Save Now for Taxes

Piggy Bank Save now for taxes

During tax time each year, you find that are usually stressed. You want to save for taxes, but you are struggling to do so. If this is your situation, you are far from alone.  As a business owner myself, I used to dread this time of year because of taxes.

Adopting one regular habit changed everything for me!  That might sound a bit dramatic, but this really impacted my life in a positive way. By applying this tip, you can set yourself up so that next year you will not need to be stressed out about paying your taxes.

Drumroll please…the tip is to open a separate bank account to save for your taxes and transfer funds to this account on a regular schedule.

Let me share with you why you should have a separate tax savings account and how you can get into a routine of transferring funds into this account.

Have a Tax Savings account

Since taxes are inevitable, planning for your taxes can take away much of the stress at tax time.  I used to transfer money into my general savings account for taxes. But since it was comingled with my other savings, it was hard to determine quickly how much I had saved. When I did withdraw funds for paying taxes, it felt like I was spending my savings to pay my taxes.

guarded garden save now for taxes

Having a separate bank account was key for me. By having a separate account just for taxes, I now know that the money in this account really is not my money to spend however I want.  Rather, it is a holding spot for saving for that future tax bill.

Now when I do withdraw funds from my tax savings account for my estimated quarterly taxes and at tax time, I feel fine.  In fact, I even feel happy! Knowing that the money is accumulating in an account has been a real psychological boost for me.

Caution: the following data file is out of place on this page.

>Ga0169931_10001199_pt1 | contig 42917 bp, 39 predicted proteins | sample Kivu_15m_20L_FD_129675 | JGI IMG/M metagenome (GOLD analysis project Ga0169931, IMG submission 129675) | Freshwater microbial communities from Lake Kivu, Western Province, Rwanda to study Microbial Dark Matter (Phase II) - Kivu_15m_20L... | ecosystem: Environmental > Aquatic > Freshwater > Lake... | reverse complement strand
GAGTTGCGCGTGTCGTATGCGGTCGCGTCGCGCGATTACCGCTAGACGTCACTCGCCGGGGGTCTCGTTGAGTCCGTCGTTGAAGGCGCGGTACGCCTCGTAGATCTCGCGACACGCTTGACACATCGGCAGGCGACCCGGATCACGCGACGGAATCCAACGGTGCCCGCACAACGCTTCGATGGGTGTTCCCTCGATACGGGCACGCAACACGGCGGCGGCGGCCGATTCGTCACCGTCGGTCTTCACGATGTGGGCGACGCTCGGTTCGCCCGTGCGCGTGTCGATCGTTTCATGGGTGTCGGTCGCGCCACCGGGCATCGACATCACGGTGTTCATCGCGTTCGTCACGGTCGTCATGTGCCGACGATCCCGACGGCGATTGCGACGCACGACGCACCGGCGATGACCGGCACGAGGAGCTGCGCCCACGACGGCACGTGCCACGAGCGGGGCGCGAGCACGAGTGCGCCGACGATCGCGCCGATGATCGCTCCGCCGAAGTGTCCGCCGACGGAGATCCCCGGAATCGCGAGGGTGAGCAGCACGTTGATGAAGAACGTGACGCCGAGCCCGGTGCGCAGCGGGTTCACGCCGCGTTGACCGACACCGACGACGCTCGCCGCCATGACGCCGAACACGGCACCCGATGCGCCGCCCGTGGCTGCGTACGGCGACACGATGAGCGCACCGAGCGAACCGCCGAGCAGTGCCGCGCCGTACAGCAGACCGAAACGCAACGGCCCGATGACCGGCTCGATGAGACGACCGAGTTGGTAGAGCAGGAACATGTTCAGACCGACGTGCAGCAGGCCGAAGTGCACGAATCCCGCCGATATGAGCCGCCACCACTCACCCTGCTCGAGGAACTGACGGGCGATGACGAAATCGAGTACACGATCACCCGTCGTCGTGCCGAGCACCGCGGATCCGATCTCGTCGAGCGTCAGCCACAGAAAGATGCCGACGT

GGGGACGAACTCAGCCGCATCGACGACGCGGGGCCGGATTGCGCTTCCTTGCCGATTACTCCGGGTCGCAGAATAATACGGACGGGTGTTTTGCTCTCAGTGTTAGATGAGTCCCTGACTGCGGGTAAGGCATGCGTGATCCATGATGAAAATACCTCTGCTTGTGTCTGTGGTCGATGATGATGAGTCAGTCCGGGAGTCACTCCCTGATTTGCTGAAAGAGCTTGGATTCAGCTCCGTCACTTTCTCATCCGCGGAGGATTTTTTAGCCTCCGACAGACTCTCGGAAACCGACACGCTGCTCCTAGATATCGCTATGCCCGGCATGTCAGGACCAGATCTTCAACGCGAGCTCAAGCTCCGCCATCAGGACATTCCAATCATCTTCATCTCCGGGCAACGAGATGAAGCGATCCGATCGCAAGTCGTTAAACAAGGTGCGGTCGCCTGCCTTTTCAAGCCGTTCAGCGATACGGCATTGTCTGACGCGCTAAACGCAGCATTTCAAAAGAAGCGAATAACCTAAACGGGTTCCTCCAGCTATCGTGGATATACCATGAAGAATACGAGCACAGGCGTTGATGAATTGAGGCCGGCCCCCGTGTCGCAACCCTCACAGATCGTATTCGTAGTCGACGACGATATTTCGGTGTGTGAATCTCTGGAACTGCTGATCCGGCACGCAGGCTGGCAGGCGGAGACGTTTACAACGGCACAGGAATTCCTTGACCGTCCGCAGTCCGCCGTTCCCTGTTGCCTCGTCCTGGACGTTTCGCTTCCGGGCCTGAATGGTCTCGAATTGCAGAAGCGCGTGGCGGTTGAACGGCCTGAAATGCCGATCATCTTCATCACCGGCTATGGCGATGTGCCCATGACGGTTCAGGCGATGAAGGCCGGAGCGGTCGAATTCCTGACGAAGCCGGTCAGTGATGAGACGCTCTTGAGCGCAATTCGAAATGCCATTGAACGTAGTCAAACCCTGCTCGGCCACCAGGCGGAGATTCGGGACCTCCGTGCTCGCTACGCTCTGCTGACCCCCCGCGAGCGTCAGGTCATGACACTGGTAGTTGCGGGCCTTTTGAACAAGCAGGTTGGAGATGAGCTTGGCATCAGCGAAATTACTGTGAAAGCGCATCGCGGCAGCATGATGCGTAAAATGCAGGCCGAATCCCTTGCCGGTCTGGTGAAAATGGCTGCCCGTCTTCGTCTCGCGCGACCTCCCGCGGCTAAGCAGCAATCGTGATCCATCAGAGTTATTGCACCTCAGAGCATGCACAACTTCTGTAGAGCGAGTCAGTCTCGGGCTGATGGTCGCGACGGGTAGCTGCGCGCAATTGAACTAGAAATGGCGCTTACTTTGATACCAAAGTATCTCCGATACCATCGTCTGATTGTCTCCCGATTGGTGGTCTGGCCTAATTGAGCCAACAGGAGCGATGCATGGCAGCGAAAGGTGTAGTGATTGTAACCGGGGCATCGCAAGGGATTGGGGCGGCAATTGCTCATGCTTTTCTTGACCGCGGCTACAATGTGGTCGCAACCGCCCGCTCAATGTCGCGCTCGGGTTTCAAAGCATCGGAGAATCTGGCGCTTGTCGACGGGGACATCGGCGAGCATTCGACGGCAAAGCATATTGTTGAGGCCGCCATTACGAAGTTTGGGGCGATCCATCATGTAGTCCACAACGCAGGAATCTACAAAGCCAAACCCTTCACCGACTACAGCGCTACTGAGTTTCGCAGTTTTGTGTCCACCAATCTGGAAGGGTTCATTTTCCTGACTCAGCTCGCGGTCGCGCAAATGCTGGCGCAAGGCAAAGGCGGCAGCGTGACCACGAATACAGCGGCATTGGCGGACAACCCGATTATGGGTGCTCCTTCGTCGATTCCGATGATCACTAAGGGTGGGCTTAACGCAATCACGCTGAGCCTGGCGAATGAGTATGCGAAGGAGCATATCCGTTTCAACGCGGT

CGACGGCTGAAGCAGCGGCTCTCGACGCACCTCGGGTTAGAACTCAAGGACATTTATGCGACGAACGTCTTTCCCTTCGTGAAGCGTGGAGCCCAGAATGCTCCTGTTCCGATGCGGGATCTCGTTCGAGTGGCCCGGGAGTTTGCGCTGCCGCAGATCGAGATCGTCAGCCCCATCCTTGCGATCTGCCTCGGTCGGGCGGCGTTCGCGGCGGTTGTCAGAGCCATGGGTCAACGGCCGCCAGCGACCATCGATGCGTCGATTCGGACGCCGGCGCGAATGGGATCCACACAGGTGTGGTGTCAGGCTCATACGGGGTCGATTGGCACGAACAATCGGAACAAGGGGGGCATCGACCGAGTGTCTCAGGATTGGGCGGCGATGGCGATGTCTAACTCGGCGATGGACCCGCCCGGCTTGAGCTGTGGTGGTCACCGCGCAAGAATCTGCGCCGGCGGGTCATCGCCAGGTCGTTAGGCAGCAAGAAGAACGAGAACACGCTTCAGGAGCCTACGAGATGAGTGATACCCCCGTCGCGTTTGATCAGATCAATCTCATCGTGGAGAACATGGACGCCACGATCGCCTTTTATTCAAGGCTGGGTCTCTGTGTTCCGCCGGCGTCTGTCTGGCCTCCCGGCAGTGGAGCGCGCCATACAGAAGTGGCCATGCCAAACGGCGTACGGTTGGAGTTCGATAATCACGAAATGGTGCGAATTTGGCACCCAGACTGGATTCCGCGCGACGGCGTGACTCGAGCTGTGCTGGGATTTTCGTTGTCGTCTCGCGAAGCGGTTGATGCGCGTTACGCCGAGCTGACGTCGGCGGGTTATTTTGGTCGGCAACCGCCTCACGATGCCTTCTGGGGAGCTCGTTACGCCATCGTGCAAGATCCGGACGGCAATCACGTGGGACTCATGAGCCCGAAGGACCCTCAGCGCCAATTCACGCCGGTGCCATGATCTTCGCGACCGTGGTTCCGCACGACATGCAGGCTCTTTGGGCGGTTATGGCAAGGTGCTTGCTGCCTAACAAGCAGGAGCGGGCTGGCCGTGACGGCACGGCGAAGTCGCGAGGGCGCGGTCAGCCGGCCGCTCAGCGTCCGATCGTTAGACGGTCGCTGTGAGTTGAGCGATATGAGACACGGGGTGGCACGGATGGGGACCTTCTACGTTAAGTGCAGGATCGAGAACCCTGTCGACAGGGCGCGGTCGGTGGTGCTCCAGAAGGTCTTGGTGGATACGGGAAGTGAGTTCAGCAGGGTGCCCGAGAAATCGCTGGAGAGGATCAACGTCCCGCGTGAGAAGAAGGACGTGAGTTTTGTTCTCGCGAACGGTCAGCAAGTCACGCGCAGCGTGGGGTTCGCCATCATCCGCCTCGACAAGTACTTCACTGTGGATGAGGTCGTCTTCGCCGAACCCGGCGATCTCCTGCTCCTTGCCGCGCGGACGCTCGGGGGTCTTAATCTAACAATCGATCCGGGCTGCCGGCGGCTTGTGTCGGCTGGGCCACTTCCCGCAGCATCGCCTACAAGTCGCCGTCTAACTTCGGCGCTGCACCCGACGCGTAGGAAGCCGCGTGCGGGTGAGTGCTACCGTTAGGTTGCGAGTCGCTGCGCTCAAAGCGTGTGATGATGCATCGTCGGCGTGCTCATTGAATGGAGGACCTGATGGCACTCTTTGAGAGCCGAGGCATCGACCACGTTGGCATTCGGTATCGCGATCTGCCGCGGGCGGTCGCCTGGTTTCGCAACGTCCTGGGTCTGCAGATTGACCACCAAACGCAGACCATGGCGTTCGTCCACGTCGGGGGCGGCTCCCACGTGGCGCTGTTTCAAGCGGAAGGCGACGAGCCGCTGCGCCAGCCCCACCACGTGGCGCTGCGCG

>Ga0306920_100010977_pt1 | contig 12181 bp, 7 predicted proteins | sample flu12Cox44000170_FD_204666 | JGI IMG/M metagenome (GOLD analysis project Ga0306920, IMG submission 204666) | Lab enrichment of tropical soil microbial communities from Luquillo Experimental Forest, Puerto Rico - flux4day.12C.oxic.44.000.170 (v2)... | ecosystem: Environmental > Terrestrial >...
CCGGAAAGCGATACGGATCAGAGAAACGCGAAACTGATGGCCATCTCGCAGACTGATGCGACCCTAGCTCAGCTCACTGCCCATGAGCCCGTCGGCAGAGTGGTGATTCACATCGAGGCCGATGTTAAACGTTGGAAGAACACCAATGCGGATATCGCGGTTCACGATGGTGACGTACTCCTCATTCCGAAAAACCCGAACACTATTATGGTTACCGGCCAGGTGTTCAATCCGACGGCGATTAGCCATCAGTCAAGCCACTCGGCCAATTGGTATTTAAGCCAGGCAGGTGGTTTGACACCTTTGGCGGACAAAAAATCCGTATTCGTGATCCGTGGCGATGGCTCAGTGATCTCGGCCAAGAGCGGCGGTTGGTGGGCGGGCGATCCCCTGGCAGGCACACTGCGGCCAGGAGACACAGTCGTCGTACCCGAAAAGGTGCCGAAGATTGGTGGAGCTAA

Of course, just opening a tax savings account is not enough.  You need to have some methodology as to how you will fund the account.  

Set up a routine to save for taxes

Under my old system, I would transfer funds periodically to my savings account and earmark them for my taxes.  The problem was that I would only do this when I felt that I had “extra” money and usually in larger round amounts.  If an unexpected bill came my way, the first thing that I would do is NOT save for taxes, so this method did not work well.

Now I transfer funds to my tax savings account on a regular routine and the amount is based on a percentage of the deposits received in my business.  I really like the percentage approach because it means that I do not need to think about how much to transfer since it is strictly based on a calculation.

Why a percentage approach works

Let’s examine why I think this approach works with an example. Let’s say you determine that 15% of your business deposits received is a realistic amount to save for your taxes.

droplet save now for taxes

This would mean that if you received business deposits of $10,000 for the period, you would need to transfer $1,500 to your tax savings account.  But if you received $500 for the period, you would only transfer $75 to your tax savings account.

The mind shift of transferring funds, no matter how large or small the amount is for the period, really was a huge mind shift for me.  For instance, $75 might not seem like it would make a difference, but over time the cumulation of those smaller amounts add up.

I do my transfers every week.  This really works well for me. You may determine that a different schedule would work better for you, such as once or twice a month. You know yourself and your business best, so find a frequency that works for you and stick to it!  

Evaluate Regularly

You may also want to evaluate your tax savings every quarter to determine if you are saving enough or if you need to adjust the percentage up or down. We have helped many of our clients to adopt this methodology and it has worked for them too.

So if you would like tax time to be less taxing next year, open up a separate tax savings account now and get into the routine of transferring a percentage of your business deposits on a regular basis.  If you do this, next year at tax time you will be very happy!